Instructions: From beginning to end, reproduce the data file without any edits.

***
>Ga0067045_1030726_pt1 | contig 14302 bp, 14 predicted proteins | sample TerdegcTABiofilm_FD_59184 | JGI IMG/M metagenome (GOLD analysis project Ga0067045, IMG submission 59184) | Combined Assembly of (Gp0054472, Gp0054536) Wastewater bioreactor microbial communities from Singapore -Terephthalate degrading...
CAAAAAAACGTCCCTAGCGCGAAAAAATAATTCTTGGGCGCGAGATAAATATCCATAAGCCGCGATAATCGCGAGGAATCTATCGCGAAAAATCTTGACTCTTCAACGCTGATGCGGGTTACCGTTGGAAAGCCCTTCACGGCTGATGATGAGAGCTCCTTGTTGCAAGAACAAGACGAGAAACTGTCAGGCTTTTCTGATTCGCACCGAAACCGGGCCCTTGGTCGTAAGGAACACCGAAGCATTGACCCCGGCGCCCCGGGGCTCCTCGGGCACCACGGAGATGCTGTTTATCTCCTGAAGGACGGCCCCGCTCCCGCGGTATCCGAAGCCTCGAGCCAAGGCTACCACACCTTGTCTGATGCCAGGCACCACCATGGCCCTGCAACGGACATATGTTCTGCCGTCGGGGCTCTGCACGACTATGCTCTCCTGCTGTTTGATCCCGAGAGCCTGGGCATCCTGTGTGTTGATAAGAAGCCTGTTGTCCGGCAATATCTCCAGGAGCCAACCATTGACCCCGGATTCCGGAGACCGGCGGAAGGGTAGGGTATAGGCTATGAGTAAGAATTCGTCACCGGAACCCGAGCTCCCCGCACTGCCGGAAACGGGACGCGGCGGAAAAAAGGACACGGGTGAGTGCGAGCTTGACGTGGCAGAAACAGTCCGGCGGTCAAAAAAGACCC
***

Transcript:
>Ga0067045_1030726_pt1 | contig 14302 bp, 14 predicted proteins | sample TerdegcTABiofilm_FD_59184 | JGI IMG/M metagenome (GOLD analysis project Ga0067045, IMG submission 59184) | Combined Assembly of (Gp0054472, Gp0054536) Wastewater bioreactor microbial communities from Singapore -Terephthalate degrading...
CAAAAAAACGTCCCTAGCGCGAAAAAATAATTCTTGGGCGCGAGATAAATATCCATAAGCCGCGATAATCGCGAGGAATCTATCGCGAAAAATCTTGACTCTTCAACGCTGATGCGGGTTACCGTTGGAAAGCCCTTCACGGCTGATGATGAGAGCTCCTTGTTGCAAGAACAAGACGAGAAACTGTCAGGCTTTTCTGATTCGCACCGAAACCGGGCCCTTGGTCGTAAGGAACACCGAAGCATTGACCCCGGCGCCCCGGGGCTCCTCGGGCACCACGGAGATGCTGTTTATCTCCTGAAGGACGGCCCCGCTCCCGCGGTATCCGAAGCCTCGAGCCAAGGCTACCACACCTTGTCTGATGCCAGGCACCACCATGGCCCTGCAACGGACATATGTTCTGCCGTCGGGGCTCTGCACGACTATGCTCTCCTGCTGTTTGATCCCGAGAGCCTGGGCATCCTGTGTGTTGATAAGAAGCCTGTTGTCCGGCAATATCTCCAGGAGCCAACCATTGACCCCGGATTCCGGAGACCGGCGGAAGGGTAGGGTATAGGCTATGAGTAAGAATTCGTCACCGGAACCCGAGCTCCCCGCACTGCCGGAAACGGGACGCGGCGGAAAAAAGGACACGGGTGAGTGCGAGCTTGACGTGGCAGAAACAGTCCGGCGGTCAAAAAAGACCC